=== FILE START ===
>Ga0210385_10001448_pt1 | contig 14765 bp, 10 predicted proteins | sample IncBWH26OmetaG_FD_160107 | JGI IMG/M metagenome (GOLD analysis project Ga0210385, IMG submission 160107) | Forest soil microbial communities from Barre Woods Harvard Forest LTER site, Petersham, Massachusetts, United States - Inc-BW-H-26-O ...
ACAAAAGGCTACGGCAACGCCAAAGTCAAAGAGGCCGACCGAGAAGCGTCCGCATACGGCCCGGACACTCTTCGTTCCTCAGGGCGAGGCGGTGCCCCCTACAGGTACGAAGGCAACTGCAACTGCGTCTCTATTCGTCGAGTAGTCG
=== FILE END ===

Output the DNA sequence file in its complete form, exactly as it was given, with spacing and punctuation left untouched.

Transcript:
>Ga0210385_10001448_pt1 | contig 14765 bp, 10 predicted proteins | sample IncBWH26OmetaG_FD_160107 | JGI IMG/M metagenome (GOLD analysis project Ga0210385, IMG submission 160107) | Forest soil microbial communities from Barre Woods Harvard Forest LTER site, Petersham, Massachusetts, United States - Inc-BW-H-26-O ...
ACAAAAGGCTACGGCAACGCCAAAGTCAAAGAGGCCGACCGAGAAGCGTCCGCATACGGCCCGGACACTCTTCGTTCCTCAGGGCGAGGCGGTGCCCCCTACAGGTACGAAGGCAACTGCAACTGCGTCTCTATTCGTCGAGTAGTCG